5 Things to Consider When You’re Making Your Business Continuity Plan

Running a business can be a rewarding endeavor. You get the satisfaction of building something, while also making an income. But not everything involved with operations can be fun and games. For instance, creating a business continuity plan won’t necessarily bring personal fulfillment. This doesn’t mean that you can skip such an important step of protecting your company. Here are five things to consider when making your business continuity plan.

What Is a Business Continuity Plan?

Based on the name alone, one can assume that business continuity is about organizational preservation. And that’s exactly correct. Business continuity planning deals specifically with disaster mitigation. Bad things happen to all kinds of businesses. Sometimes these things come as a surprise to corporate executives. Although, a surprise often still shows warning signs. Business continuity plans take a holistic view of risk, and outline actionable steps in response to realized disasters.

Understand Existential Threats

The first thing to do when creating a business continuity plan is to understand your existential threats. This can be a whole host of things. If your company has all its operations in California, earthquakes will be a major concern. In Florida, a company needs to have a plan in case of a hurricane. These are just a few obvious examples. It’s your job to sit down and figure out all possible disasters that might throw a wrench in your operations.

Know What Elements Are Essential

Once you have identified the most prevalent threats to your business, it’s time to look inward. What are the things that you absolutely need in order to maintain functionality? For a shipping company, this might be delivery vehicles. Prioritize the key elements that you can’t live without. Then, start brainstorming ways to ensure the safety of these assets in any conditions.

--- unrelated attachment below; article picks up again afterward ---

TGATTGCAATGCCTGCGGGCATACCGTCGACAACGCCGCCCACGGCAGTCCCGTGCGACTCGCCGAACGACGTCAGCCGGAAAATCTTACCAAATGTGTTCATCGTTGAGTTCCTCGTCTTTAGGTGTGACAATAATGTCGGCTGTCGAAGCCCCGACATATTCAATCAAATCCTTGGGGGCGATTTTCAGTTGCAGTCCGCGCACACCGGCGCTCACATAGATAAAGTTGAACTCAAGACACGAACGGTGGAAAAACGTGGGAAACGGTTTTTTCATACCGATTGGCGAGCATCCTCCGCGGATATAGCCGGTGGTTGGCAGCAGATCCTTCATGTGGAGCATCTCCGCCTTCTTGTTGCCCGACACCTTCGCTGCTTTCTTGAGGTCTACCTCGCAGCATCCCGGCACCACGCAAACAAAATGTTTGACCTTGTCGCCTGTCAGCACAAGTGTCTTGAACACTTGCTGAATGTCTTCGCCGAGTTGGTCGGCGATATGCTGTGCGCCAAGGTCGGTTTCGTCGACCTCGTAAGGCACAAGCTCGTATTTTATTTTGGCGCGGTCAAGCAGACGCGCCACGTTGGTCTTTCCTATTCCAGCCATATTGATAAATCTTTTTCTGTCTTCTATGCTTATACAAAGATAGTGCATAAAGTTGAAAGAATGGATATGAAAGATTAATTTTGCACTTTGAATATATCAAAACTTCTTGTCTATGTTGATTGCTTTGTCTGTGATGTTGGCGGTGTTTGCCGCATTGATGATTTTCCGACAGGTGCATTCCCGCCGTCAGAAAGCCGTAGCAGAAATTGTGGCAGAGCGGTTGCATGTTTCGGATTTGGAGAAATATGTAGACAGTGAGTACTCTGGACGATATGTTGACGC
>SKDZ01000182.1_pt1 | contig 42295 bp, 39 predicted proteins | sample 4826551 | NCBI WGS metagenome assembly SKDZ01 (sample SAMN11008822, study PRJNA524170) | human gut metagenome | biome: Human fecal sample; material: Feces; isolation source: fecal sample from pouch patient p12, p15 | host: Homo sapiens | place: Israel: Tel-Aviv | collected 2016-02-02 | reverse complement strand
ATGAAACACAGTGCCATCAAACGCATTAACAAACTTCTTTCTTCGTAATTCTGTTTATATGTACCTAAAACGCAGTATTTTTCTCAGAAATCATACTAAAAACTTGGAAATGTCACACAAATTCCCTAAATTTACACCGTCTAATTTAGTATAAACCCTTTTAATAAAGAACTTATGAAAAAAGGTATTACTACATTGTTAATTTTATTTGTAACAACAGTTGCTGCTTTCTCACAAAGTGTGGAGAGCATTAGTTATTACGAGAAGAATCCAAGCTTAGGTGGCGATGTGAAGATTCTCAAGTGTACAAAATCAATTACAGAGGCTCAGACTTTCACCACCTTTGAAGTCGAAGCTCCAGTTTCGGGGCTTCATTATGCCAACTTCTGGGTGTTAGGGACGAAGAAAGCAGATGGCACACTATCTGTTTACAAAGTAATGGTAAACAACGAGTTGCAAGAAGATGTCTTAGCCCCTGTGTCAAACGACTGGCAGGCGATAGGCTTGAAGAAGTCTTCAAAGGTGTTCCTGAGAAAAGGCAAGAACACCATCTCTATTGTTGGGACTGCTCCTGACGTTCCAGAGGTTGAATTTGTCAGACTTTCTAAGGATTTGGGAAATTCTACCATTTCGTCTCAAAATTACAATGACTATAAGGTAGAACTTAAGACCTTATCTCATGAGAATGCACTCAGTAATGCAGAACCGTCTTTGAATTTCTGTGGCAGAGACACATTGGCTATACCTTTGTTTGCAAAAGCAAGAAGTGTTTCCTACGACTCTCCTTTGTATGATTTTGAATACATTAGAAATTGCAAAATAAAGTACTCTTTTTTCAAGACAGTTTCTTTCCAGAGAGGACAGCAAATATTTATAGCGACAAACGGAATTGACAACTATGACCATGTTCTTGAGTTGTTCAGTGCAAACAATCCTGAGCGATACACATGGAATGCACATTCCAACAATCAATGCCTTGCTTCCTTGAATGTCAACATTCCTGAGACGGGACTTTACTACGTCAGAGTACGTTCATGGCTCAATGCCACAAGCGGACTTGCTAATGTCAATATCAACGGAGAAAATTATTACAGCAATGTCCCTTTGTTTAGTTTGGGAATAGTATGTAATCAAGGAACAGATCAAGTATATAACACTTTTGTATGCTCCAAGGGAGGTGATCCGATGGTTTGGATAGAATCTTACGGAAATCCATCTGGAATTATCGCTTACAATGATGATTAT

How Will You Rebuild?

You will likely lose at least some important tools in the event of a major disaster. Even well-prepared organizations are vulnerable to catastrophic loss. This is why you need to have a pre-set plan for how you will rebuild your company and replace key assets. You won’t be able to do this effectively if you wait until something bad happens. It’s essential to have a strategic reconstruction plan before the onset of disaster. Commercial insurance is a huge aspect of this part of your business continuity plan. Make sure your plan covers your self-identified existential threats.

Will Your Data Be Secure?

Hard assets aren’t the only thing that can be destroyed in a natural disaster. You also need to consider your data. Nowadays, data is arguably just as valuable as major physical investments. It’s inseparable from customers’ and your own security. Data also provides deep insights into operational analytics. You don’t want to lose your data. A cloud backup is a great way to guarantee your information stays safe in all circumstances.

Where Will You Go During Interim Period?

Last, but not least, you need to have a place for your employees to go if your buildings are destroyed. It’s a good idea to have a contingency space where you can pivot operations in the event of a catastrophe. Otherwise, you can plan to temporarily move employees to another of your permanent locations. This, however, only works if there’s ample space and your company actually has multiple offices. Don’t neglect the importance of finding a backup work area before you need it.

 

There’s nothing glamorous about creating a business continuity plan. However, doing this can be the difference between the success and failure of an organization.

Mashum Mollah

Mashum Mollah is the feature writer of Search Engine Magazine and an SEO Analyst at Real Wealth Business. Over the last 3 years, He has successfully developed and implemented online marketing, SEO, and conversion campaigns for 50+ businesses of all sizes. He is the co-founder of Social Media Magazine.

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